• On December 2, 2014, FDA announced the availability of a scale-up and post-approval changes (SUPAC) guidance for industry entitled ‘‘SUPAC: Manufacturing Equipment Addendum.’’ This replaces the draft guidance of the same name that combined and superseded ‘‘SUPAC IR/MR: Immediate Release and Modified Release Solid Oral Dosage Forms: Manufacturing Equipment Addendum,’’ published on January 1, 1999; and ‘‘SUPAC–SS: Nonsterile Semisolid Dosage Forms; Manufacturing Equipment Addendum,’’ published as a draft on December 1, 1998. FDA revised the draft manufacturing equipment addenda to remove the equipment examples and to clarify the types of processes being referenced. More information may be found here.
  • On December 2, 2014, FDA announced that the Center for Tobacco Products is establishing a public docket in conjunction with the first public workshop to gather scientific information about electronic cigarettes (e-cigarettes) as announced in Docket No. FDA–2014–N–0001–0079. Regardless of attendance at the public workshop, interested parties are invited to submit comments, supported by research and data, regarding electronic cigarettes and the public health. Comments are due April 15, 2014. More information may be found here.
  • On December 4, 2014, FDA released a final rule entitled “Content and Format of Labeling for Human Prescription Drug and Biological Products; Requirements for Pregnancy and Lactation Labeling”. The final rule requires the removal of the pregnancy categories A, B, C, D, and X from all human prescription drug and biological product labeling. For human prescription drug and biological products subject to the Agency’s 2006 Physician Labeling Rule, the final rule requires that the labeling include a summary of the risks of using a drug during pregnancy and lactation, a discussion of the data supporting that summary, and relevant information to help health care providers make prescribing decisions and counsel women about the use of drugs during pregnancy and lactation. The final rule eliminates the ‘‘Labor and delivery’’ subsection because information about labor and delivery is included in the ‘‘Pregnancy’’ subsection. The final rule requires that the labeling include relevant information about pregnancy testing, contraception, and infertility for health care providers prescribing for females and males of reproductive potential. The final rule creates a consistent format for providing information about the risks and benefits of prescription drug and/or biological product use during pregnancy and lactation and by females and males of reproductive potential. These revisions will facilitate prescriber counseling for these populations. This rule is effective June 30, 2015.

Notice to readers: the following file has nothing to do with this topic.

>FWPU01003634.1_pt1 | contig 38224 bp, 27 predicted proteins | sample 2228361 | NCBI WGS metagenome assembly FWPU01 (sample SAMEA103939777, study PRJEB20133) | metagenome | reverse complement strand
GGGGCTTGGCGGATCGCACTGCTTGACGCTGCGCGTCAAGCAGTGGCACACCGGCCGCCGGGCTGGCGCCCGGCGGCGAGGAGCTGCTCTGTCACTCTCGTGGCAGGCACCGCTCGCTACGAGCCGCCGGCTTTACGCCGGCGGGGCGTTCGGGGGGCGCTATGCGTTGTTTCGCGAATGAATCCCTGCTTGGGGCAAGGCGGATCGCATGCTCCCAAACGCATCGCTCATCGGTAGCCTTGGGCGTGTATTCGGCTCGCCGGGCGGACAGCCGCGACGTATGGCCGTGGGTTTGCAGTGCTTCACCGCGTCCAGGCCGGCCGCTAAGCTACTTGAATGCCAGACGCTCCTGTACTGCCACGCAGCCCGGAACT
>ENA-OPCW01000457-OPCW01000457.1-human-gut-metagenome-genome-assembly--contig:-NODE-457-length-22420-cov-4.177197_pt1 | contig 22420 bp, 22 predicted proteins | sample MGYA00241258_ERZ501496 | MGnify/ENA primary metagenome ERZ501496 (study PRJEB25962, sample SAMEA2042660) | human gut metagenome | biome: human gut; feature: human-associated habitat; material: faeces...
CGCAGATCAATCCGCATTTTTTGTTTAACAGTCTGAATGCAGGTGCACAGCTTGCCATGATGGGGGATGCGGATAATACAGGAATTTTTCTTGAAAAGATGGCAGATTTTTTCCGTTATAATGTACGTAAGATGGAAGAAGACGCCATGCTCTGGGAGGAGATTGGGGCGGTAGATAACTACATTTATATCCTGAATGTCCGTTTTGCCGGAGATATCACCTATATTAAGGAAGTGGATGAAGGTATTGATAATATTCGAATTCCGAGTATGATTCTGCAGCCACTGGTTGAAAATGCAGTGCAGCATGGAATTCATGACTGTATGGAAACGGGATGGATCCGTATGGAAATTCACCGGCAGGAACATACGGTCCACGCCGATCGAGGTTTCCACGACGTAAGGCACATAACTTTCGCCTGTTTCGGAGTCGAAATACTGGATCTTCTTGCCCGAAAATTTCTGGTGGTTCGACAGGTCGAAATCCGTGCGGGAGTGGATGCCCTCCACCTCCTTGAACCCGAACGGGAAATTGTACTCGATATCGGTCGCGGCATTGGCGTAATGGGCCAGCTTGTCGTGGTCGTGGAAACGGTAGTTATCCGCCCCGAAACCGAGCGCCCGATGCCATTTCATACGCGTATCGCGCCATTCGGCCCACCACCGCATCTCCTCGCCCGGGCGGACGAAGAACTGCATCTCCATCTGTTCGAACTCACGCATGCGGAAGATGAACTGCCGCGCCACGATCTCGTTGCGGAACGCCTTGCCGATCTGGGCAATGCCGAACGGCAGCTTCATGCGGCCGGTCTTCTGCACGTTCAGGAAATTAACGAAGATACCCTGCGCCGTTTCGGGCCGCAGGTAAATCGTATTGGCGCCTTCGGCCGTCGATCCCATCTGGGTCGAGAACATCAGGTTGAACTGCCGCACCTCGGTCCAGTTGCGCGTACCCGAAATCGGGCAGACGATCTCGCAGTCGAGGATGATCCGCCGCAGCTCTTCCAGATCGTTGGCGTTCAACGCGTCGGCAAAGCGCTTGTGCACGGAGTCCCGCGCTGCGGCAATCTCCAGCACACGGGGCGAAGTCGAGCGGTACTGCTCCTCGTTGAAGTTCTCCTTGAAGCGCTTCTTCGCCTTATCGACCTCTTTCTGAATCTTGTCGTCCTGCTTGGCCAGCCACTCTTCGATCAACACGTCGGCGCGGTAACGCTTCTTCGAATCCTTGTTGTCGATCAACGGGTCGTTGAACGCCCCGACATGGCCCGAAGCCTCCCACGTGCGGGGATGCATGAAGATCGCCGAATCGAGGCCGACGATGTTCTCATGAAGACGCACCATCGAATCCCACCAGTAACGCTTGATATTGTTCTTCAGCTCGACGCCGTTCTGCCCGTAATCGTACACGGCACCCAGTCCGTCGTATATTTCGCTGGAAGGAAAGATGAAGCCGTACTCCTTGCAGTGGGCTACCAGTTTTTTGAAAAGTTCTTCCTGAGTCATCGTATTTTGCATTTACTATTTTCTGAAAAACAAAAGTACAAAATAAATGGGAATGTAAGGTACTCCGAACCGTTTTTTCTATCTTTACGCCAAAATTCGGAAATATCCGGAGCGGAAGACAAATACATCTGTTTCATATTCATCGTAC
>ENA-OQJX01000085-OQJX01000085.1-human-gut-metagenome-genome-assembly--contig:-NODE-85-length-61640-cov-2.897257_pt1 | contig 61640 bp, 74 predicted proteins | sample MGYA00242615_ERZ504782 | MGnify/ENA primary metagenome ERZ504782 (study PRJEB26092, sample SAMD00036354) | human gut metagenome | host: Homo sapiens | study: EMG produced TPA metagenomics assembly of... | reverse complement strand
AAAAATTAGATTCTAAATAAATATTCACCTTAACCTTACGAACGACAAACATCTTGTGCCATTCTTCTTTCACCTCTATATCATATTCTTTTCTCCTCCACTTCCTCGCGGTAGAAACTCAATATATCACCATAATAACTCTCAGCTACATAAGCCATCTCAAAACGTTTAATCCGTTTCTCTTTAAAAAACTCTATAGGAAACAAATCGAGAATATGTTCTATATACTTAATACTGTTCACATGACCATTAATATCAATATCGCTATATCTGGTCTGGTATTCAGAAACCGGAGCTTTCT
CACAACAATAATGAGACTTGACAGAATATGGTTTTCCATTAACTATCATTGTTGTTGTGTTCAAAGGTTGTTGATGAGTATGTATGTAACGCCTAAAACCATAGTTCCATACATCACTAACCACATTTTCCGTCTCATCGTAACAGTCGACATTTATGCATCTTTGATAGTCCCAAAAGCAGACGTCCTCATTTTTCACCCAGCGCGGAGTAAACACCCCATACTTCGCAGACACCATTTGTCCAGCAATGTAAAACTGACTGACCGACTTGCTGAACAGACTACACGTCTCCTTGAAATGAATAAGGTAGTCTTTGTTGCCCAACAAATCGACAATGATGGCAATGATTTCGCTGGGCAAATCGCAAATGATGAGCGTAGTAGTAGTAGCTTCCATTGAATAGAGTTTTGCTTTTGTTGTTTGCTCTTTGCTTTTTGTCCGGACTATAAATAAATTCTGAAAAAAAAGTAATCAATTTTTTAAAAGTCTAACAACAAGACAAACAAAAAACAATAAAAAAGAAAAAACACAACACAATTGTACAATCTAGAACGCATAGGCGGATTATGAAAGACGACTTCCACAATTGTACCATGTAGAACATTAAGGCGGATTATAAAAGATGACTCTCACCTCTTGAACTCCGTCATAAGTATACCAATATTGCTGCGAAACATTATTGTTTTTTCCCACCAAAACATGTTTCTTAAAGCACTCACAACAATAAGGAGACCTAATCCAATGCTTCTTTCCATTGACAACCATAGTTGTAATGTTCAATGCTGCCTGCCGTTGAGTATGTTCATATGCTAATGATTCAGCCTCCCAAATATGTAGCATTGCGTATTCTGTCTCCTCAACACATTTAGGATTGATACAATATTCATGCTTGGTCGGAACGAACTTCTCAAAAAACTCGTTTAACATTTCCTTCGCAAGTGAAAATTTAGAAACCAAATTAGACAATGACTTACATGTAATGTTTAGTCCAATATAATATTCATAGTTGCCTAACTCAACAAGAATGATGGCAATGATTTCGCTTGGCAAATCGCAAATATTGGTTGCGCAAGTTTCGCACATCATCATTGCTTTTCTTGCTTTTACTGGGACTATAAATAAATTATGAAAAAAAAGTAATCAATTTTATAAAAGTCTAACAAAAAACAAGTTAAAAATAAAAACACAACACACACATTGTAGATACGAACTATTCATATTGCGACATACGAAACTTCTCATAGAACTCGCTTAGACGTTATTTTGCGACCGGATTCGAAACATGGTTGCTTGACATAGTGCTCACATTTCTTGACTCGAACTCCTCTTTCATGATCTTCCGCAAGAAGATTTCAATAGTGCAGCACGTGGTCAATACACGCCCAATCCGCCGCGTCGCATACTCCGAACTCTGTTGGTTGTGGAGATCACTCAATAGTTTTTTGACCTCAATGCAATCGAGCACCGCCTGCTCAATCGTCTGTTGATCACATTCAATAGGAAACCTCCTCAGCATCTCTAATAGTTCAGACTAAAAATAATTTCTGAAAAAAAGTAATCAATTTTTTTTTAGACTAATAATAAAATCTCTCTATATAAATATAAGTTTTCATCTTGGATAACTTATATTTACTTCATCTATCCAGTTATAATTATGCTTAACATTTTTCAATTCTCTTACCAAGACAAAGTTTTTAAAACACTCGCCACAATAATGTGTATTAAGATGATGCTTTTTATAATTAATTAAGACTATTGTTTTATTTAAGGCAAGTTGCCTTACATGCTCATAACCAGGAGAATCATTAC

• On December 5, 2014, FDA released a notice announced the availability of a draft guidance for industry entitled “How to Obtain a Letter from FDA Stating that Bioequivalence Study Protocols Contain Safety Protections Comparable to Applicable REMS for RLD”. This draft guidance describes how a prospective abbreviated new drug application (ANDA) applicant may request a letter stating that FDA has determined the following: The potential applicant’s bioequivalence (BE) study protocol contains safety protections comparable to those in the risk evaluation and mitigation strategy (REMS) with elements to assure safe use (ETASU) applicable to the reference listed drug (RLD) and FDA will not consider it a violation of the REMS for the RLD sponsor to provide a sufficient quantity of the RLD to the interested generic firm or its agent to allow the firm to perform the testing necessary to support its ANDA. More information may be found here.